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I have table like this

create table tbl_1(
  year int,
  month int, 
 day int
)

insert into tbl_1 values(2009,  11, 30)
insert into tbl_1 values(2010,   3,  4)
insert into tbl_1 values(2011,   5, 13)
insert into tbl_1 values(20011, 12, 24)

I want to delete date from 2009-11-30 until 2011-5-13, but I can't because all of columns are int and I can't use this query :

delete from tbl_1 
 where year >=2009 
   and year<=2011 
   and month >=11 
   and month <=5 
   and day >=30 
   and day <=13

..because: 1 < month < 12 and 1 < day < 30

I know that this is terrible mistake.

I have many table that use this way for save date , please help me I don't have time to delete and recreate all of them.

share|improve this question
    
Could you re-structure the table to store the date in one field? It would make things a lot easier. –  NullUserException Aug 25 '10 at 22:50
3  
What database and version? –  Mark Byers Aug 25 '10 at 22:51
1  
From the reference to C# in the comments I'd say it's quite likely that this is for SQL Server. –  Mark Byers Aug 25 '10 at 23:10
    
@Mark: pity, my solution was so elegant. Hope that maybe he is just using MySQL connector. Who am I trying to deceive?… –  Quassnoi Aug 25 '10 at 23:17

5 Answers 5

up vote 7 down vote accepted

You could do it like this:

DELETE FROM tbl_1 
WHERE (year * 10000 + month * 100 + day) BETWEEN 20091130 AND 20110513

I haven't tested this. I would recommend testing it first on a test system before running it on your production data so that you don't accidentally delete the wrong data.

share|improve this answer
    
That's a lot cuter than what I did for sure... –  Jasper Aug 25 '10 at 22:56
    
@Jasper: But this wouldn't be able to use an index, while yours could. –  OMG Ponies Aug 25 '10 at 22:57
    
thank you this way worked in my sql,and u solved my problem. thank you very much from all –  mahnaz Aug 29 '10 at 18:20

In MySQL and PostgreSQL:

DELETE
FROM    tbl_1
WHERE   (2009, 11, 30) <= (year, month, date)
        AND (year, month, date) <= (2011, 5, 13)

In PostgreSQL you can even do:

DELETE
FROM    tbl_1
WHERE   (year, month, date) BETWEEN (2009, 11, 30) AND (2011, 5, 13)
share|improve this answer
2  
You and your tuples... –  OMG Ponies Aug 25 '10 at 22:58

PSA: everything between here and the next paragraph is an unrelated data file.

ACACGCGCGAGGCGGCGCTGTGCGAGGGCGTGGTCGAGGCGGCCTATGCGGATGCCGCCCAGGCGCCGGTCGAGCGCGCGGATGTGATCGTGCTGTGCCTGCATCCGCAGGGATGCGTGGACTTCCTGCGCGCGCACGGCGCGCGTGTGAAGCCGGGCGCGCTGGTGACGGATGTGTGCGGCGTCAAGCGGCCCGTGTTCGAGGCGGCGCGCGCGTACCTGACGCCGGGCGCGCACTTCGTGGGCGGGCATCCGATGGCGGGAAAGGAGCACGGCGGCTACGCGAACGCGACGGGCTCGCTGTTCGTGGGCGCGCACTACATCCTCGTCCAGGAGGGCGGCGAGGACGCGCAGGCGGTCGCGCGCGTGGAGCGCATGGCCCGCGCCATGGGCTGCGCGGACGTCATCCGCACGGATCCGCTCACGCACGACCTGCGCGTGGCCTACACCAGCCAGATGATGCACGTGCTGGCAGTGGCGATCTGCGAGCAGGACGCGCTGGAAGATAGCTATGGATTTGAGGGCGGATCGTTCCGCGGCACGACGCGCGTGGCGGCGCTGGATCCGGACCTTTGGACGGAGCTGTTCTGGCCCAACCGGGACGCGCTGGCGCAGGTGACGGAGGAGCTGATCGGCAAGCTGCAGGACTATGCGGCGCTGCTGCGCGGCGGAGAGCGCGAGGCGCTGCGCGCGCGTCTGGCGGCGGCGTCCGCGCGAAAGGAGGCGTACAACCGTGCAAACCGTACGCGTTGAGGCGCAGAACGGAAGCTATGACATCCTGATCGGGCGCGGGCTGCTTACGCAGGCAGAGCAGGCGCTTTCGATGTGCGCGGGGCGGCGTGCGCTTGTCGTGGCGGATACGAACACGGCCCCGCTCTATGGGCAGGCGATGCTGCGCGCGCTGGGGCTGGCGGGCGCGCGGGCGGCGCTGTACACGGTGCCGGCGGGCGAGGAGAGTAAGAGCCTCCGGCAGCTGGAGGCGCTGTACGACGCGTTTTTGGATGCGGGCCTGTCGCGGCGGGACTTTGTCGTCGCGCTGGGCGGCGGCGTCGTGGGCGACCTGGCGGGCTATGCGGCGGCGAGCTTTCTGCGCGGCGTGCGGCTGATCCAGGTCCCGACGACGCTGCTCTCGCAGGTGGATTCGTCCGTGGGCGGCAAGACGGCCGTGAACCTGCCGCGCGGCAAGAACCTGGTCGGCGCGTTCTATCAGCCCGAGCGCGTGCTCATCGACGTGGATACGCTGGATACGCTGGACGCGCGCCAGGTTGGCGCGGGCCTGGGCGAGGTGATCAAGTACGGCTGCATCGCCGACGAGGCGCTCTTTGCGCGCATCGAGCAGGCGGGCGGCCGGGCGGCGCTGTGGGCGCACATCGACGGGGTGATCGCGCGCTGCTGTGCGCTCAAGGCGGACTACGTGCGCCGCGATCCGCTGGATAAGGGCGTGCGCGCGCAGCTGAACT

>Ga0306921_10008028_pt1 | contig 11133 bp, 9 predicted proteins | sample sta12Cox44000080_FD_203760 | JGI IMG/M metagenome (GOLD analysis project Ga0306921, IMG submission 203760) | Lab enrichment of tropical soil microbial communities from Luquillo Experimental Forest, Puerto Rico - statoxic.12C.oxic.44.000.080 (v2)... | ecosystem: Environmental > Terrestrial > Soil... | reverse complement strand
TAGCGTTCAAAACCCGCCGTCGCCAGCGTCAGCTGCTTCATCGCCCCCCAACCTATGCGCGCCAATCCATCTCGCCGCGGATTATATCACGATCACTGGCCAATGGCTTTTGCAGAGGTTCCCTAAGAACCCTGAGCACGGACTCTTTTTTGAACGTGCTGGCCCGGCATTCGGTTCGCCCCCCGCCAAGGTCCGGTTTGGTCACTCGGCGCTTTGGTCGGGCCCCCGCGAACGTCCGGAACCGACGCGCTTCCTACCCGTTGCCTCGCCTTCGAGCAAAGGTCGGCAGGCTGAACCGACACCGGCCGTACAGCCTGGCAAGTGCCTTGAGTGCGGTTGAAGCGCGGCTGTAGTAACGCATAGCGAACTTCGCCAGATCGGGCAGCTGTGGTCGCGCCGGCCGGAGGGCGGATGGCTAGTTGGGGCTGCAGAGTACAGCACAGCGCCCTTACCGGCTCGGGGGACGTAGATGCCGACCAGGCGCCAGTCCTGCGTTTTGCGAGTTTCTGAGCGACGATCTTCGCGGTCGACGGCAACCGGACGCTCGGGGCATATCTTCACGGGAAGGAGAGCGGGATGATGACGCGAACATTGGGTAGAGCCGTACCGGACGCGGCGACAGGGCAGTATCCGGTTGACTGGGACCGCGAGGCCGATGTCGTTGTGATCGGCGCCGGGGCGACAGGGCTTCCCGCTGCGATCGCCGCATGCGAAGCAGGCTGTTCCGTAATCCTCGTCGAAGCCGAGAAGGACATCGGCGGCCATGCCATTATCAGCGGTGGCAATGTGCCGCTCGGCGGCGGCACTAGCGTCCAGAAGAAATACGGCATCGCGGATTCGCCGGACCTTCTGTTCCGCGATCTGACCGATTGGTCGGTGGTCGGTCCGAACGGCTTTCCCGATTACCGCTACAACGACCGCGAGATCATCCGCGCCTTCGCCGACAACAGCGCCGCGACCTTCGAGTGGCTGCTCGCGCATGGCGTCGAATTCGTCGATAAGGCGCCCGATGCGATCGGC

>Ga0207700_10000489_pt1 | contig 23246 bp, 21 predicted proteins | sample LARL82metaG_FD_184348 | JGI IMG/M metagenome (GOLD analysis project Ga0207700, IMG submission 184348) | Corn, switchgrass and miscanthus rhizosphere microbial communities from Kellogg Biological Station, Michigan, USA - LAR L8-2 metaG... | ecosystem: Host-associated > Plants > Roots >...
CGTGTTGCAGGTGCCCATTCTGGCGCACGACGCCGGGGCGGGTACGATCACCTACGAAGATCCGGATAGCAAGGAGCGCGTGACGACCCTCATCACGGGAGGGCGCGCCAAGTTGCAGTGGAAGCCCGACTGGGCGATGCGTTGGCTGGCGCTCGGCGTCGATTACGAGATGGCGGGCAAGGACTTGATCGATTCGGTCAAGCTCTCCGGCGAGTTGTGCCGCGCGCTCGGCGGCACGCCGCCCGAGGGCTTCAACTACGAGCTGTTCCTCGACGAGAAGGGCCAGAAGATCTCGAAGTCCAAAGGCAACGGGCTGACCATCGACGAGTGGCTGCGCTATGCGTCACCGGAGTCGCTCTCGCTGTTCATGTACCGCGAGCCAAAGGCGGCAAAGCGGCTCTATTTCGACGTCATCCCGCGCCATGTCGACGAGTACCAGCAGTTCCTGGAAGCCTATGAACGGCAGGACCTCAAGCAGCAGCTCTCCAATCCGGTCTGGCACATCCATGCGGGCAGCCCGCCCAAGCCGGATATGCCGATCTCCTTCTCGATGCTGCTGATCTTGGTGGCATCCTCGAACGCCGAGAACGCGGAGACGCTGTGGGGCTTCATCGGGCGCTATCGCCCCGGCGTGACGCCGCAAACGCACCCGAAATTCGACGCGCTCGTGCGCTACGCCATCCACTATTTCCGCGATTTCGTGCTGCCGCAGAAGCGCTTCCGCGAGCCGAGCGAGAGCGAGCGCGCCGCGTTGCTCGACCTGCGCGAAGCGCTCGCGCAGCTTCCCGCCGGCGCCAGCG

Can you explain how this works please> If (a,b,c) < (x,y,z) is just a shorthand way of saying a < x and b < y and c < z then I don't think this is correct. If that's not the case then I'd like to know more about this syntax. –  Chris Simpson Aug 25 '10 at 23:06
1  
@Chris: en.wikipedia.org/wiki/Lexicographical_order –  Quassnoi Aug 25 '10 at 23:07
    
that took a few re-reads this late in the day. Thanks for the link. Not sure I follow the partial order thing but I understand cartesian products and I believe can see how that would work now. It's actually quite similar to @Mark's answer then. –  Chris Simpson Aug 25 '10 at 23:17
1  
@Chris: Unfortunately, simple English version is not yet there. But @Jasper's answer illustrates the principle quite well, mine one is just formulated more elegantly (though it won't work in SQL Server) –  Quassnoi Aug 25 '10 at 23:19

Just use some more boolean operators:

DELETE FROM tbl_1
WHERE (year = 2009 AND (month > 11 OR (month = 11 AND day >= 30)))
OR year = 2010
OR (year = 2011 AND (month < 5 OR (month = 5 AND day <= 13)))

Not pretty, but it works.

Edit:

parametrized:

DELETE FROM tbl_1
WHERE (year = %minYear% AND (month > %minMonth% OR (month = %minMonth% AND day >= %minDay%)))
OR (year > %minYear% AND year < %maxYear%)
OR (year = %maxYear% AND (month < %maxMonth% OR (month = %maxMonth% AND day <= %maxDay%)))
share|improve this answer
    
Edited the comparisons. –  Quassnoi Aug 25 '10 at 23:01
    
tank you for your helping,but i use C# program and user select date and this query is limited ,just for 2009 until 2011 and I won't know which date the user select. –  mahnaz Aug 25 '10 at 23:05
    
That makes it only slightly harder. It's some work, but it is doable to change this into a parameterized query. –  Jasper Aug 25 '10 at 23:16
    
@Quassnoi: Ah thanks! –  Jasper Aug 25 '10 at 23:21
    
@mahnaz: there you go! –  Jasper Aug 25 '10 at 23:28

Convert the columns to date in your where clause then:

DELETE tbl_1
WHERE CONVERT(DATETIME, CONVERT(VARCHAR(4), year) + '-' + convert(VARCHAR(2), month) + '-' + CONVERT(VARCHAR(2), day)) BETWEEN '20091130' AND '20110513'
share|improve this answer
    
when I used this query in sql server,it showed error to me Msg 241, Level 16, State 1, Line 1 Conversion failed when converting date and/or time from character string. what can I do? –  mahnaz Aug 25 '10 at 23:43
    
that's strange. the BETWEEN '20091130' AND '20110513' is using implicit conversion that will fail this way if invalid dates are used. Perhaps you are missing digits from one of these? Alternatively do you have any rows in the table that do not form a valid date? –  Chris Simpson Aug 27 '10 at 20:08

Easiest way to do this is to use DATE_FORMAT. Like so:

...
WHERE DATE_FORMAT( CONCAT(year,"-",month,"-",day), '%Y-%m-%d' ) > "2009-11-30"
AND DATE_FORMAT( CONCAT(year,"-",month,"-",day), '%Y-%m-%d' ) < "2011-05-13"

Hope this helps! :-)

share|improve this answer
    
I use sql server 2008 and it said :Msg 195, Level 15, State 10, Line 2 'CONCAT' is not a recognized built-in function name. this function is difrence in 2008? –  mahnaz Aug 25 '10 at 23:51

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